Photo Courtesy of Mononc' Paul
Montreal is shaped by its stirred-up history, the constant flow of immigrants, and a cultural identity crisis. Is it a French city with an English twist, or the other way around? Even after 400 years of quarreling, no one really knows. But to Montrealers, this dichotomy only adds substance to the ci…ty. Neighborhoods like Mile End and Petite-Patrie are artsy and homey, while the McGill Ghetto thrives as an international student community thanks to the city's five major universities. And of course there is Old Montreal, the one place in North America that could be mistaken for an ancient French village.
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Its location far up the eastern coast of North America means this city is blessed with four very distinct seasons, each beautiful in its own way and with its own share of things to do (yes, even in the dead of winter, Montreal is alive with energy).
Montreal’s airport is about 30 minutes from the city center via bus (with free Wi-Fi) or taxi (the $40 flat fare from the airport gets you anywhere you need to go within downtown).
Renting a car in Montreal is not recommended, as traffic is awful and finding parking nearly impossible. But a bicycle-sharing system, Bixi—the first of its kind—is blessedly extensive. The public transit system, STM, with its reliable network of Métro and buses, is easy to navigate and quite cheap (a 3-day pass costs $18).
Skip the skyscrapers and high-end stores of downtown and head straight to Plateau Mont-Royal for artsy coffee shops, local designers, and delicious brasseries. This is one of the most picturesque neighborhoods in the city and definitely gives the best feel for Montreal's vibrant city life.
Montreal's world-famous restaurant scene really is as awesome as people say. From exotic hole-in-the-walls in Shaughnessy Village to the French bistros of Plateau Mont-Royal, and from eateries that redefine poutine and the fine dining experiences of downtown to ethnic foods from around the globe, locals will tell you to pack your eating pants because you will need them.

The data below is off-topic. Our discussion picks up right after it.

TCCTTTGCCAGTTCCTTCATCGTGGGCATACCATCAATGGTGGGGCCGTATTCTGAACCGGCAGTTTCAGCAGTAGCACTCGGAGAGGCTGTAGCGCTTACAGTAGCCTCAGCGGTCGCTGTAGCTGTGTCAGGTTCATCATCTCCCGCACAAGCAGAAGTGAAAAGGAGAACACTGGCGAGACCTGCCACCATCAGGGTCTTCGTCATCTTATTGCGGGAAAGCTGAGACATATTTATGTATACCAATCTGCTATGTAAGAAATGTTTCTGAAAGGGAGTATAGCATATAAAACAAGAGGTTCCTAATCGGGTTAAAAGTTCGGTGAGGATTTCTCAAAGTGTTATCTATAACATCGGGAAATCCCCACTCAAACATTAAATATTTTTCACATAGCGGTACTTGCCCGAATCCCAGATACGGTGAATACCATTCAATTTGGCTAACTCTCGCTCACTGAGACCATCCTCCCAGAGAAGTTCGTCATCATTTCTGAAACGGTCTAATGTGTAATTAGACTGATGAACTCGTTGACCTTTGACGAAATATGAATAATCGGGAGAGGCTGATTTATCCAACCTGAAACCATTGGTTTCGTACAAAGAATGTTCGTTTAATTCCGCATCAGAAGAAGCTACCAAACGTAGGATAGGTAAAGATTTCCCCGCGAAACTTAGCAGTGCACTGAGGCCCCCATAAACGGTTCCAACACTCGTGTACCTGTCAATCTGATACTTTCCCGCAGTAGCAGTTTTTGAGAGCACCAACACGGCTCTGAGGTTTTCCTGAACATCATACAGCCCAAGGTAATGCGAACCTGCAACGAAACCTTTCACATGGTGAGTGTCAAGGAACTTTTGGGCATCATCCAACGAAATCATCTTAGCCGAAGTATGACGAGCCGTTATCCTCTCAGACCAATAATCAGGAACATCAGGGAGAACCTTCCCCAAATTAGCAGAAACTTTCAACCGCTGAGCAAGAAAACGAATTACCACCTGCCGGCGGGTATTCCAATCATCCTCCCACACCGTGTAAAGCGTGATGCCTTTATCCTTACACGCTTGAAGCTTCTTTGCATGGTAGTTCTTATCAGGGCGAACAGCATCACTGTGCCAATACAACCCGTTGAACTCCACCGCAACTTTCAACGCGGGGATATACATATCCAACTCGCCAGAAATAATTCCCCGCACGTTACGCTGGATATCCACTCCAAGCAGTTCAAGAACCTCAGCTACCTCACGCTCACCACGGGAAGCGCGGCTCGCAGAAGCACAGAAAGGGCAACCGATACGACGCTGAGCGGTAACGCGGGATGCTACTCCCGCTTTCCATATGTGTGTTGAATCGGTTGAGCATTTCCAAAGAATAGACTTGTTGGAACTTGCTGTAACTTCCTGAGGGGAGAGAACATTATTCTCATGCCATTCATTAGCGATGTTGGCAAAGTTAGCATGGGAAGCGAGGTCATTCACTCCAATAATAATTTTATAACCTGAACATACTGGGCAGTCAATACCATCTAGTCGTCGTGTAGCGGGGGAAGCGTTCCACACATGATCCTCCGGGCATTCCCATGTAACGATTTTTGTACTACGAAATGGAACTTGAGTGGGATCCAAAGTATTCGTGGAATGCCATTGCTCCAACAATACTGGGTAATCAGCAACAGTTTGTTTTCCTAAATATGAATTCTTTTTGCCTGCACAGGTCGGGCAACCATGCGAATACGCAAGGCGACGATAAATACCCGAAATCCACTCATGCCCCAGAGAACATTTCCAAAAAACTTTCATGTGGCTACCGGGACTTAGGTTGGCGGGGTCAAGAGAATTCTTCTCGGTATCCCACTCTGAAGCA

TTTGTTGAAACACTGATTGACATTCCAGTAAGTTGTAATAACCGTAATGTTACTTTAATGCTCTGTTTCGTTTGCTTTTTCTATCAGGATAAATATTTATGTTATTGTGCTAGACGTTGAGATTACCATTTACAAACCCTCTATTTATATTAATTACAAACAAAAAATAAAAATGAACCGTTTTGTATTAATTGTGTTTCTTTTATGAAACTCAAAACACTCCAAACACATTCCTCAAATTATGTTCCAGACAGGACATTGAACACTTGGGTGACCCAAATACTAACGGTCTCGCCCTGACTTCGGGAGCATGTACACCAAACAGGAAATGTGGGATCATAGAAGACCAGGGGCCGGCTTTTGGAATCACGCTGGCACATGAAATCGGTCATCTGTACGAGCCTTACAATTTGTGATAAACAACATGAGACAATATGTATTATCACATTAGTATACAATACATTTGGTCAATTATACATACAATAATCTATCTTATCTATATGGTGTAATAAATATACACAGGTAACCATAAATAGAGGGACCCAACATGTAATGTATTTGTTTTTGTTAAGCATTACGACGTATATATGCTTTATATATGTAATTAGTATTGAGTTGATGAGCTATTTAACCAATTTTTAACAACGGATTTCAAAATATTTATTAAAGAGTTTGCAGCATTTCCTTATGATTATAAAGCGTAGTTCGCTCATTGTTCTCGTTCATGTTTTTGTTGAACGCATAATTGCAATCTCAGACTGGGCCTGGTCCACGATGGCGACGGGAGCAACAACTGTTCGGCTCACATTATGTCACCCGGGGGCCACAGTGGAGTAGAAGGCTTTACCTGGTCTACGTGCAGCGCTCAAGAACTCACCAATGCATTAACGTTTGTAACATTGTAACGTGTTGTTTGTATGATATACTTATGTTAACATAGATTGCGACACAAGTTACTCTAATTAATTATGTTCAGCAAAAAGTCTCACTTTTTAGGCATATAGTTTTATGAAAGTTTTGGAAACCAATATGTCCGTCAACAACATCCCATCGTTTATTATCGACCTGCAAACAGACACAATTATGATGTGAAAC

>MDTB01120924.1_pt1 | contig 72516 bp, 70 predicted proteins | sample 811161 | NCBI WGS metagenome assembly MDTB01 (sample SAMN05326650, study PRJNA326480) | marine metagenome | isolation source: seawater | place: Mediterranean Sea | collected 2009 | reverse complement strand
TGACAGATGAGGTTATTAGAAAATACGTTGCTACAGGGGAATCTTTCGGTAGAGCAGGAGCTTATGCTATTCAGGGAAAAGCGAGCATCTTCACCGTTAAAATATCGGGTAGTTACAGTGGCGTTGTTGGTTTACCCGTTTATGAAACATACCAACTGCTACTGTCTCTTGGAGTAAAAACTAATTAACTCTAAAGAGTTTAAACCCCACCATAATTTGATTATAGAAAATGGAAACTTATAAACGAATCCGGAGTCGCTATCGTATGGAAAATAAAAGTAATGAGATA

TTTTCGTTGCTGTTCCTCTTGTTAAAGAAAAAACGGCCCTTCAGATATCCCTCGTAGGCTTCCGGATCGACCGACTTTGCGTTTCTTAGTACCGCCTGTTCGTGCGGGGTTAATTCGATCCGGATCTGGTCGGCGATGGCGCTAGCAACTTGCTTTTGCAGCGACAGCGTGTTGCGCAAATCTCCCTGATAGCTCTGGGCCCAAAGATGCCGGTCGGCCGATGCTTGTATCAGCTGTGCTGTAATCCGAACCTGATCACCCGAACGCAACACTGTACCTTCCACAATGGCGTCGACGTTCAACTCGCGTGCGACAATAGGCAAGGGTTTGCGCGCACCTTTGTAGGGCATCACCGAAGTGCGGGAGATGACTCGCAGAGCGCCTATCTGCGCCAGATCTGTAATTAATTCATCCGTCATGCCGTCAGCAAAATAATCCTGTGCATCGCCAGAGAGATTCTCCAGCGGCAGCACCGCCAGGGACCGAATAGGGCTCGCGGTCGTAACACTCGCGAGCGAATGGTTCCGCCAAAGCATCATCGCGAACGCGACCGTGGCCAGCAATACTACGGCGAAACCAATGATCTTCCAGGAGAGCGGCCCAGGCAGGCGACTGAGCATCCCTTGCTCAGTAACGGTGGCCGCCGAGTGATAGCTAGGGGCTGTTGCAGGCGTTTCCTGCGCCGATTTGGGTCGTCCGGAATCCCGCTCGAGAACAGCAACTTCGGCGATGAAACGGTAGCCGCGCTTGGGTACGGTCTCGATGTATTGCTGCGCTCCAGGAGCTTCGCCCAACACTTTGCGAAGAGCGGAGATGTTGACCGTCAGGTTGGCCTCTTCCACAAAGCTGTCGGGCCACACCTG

The massive Fine Arts Museum, with its touring exhibits and permanent collection of Canadian art, is the perennial favorite. And the whimsical Science Museum, in Old Montreal, offers fun stuff for kids and adults. Other popular highlights are the Contemporary Arts Museum, the Canadian Architecture Center, the Pointe-à-Callière Museum, and the McCord Museum.
Montreal could be called the festival capital of the world, with hundreds of festivals year-round, even during the cold months. The official season kicks off in June with Francofolies, a French music festival, and goes into fall, with Chinese Lanterns at the Botanical Gardens. Other notable events include Osheaga, Jazz Fest, Just for Laughs, the fireworks competition, and White Night. If you can, time your trip to catch a festival (or two).
Don't let weather extremes keep you from discovering the city; as locals say, there is no bad weather, only bad clothing. Locals also know to never take a car—except to get outside the city, after rush hour. Montreal is very walkable, and your destination is most likely a quick Métro ride away. Also, do brush up on a few French phrases (Bonjour, Merci, S’il-vous-plaît). Many Montrealers really appreciate it when visitors acknowledge the city as French-speaking. You may be rewarded with warm smiles.
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Marie is a native Montrealer trying to balance a deep love for her hometown and an unquenchable thirst for travel and discovery. She has been to more than 20 countries, lived abroad in both France and the U.K., and is always on the lookout for authentic experiences wherever she travels—especially if it involves chocolate. She blogs at To Europe and Beyond.